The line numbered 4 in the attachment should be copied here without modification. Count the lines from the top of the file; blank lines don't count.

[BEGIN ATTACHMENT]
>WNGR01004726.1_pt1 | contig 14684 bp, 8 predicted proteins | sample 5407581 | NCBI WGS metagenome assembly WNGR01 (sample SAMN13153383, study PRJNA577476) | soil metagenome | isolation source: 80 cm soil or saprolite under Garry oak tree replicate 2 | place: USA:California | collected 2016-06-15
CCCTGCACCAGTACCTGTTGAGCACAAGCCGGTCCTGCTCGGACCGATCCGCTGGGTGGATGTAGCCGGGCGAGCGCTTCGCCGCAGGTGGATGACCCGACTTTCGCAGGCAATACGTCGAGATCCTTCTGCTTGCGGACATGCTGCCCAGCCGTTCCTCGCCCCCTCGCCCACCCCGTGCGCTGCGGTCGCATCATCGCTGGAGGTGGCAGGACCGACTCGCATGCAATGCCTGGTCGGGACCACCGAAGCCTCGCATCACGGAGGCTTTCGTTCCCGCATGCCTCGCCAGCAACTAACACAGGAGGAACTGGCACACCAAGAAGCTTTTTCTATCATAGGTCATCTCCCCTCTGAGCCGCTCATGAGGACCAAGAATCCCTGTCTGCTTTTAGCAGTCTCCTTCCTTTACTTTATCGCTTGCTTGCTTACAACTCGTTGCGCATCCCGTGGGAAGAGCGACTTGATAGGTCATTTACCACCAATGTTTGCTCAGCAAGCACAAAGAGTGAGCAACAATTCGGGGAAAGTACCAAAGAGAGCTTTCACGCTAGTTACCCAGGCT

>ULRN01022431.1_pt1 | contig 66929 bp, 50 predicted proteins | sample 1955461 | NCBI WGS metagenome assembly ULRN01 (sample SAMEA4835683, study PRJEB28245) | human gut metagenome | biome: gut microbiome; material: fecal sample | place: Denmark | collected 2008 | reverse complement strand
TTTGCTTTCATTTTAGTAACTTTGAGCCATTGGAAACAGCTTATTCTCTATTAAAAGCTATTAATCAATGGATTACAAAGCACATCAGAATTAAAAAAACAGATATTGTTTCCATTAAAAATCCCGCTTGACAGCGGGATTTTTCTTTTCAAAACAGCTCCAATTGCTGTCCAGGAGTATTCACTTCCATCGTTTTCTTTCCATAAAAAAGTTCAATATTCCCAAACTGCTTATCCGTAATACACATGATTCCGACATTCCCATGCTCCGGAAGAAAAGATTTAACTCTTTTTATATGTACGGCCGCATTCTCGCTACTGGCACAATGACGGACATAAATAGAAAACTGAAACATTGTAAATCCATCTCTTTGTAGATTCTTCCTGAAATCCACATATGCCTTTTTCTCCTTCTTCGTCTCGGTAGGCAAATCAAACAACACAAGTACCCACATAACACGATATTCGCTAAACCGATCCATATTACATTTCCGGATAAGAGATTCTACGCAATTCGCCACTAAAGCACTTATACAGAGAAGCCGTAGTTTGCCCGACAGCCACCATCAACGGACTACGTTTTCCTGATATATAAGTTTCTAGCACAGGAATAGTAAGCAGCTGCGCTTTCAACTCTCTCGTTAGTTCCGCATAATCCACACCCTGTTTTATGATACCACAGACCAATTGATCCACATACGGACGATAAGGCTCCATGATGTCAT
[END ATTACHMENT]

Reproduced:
TTTGCTTTCATTTTAGTAACTTTGAGCCATTGGAAACAGCTTATTCTCTATTAAAAGCTATTAATCAATGGATTACAAAGCACATCAGAATTAAAAAAACAGATATTGTTTCCATTAAAAATCCCGCTTGACAGCGGGATTTTTCTTTTCAAAACAGCTCCAATTGCTGTCCAGGAGTATTCACTTCCATCGTTTTCTTTCCATAAAAAAGTTCAATATTCCCAAACTGCTTATCCGTAATACACATGATTCCGACATTCCCATGCTCCGGAAGAAAAGATTTAACTCTTTTTATATGTACGGCCGCATTCTCGCTACTGGCACAATGACGGACATAAATAGAAAACTGAAACATTGTAAATCCATCTCTTTGTAGATTCTTCCTGAAATCCACATATGCCTTTTTCTCCTTCTTCGTCTCGGTAGGCAAATCAAACAACACAAGTACCCACATAACACGATATTCGCTAAACCGATCCATATTACATTTCCGGATAAGAGATTCTACGCAATTCGCCACTAAAGCACTTATACAGAGAAGCCGTAGTTTGCCCGACAGCCACCATCAACGGACTACGTTTTCCTGATATATAAGTTTCTAGCACAGGAATAGTAAGCAGCTGCGCTTTCAACTCTCTCGTTAGTTCCGCATAATCCACACCCTGTTTTATGATACCACAGACCAATTGATCCACATACGGACGATAAGGCTCCATGATGTCAT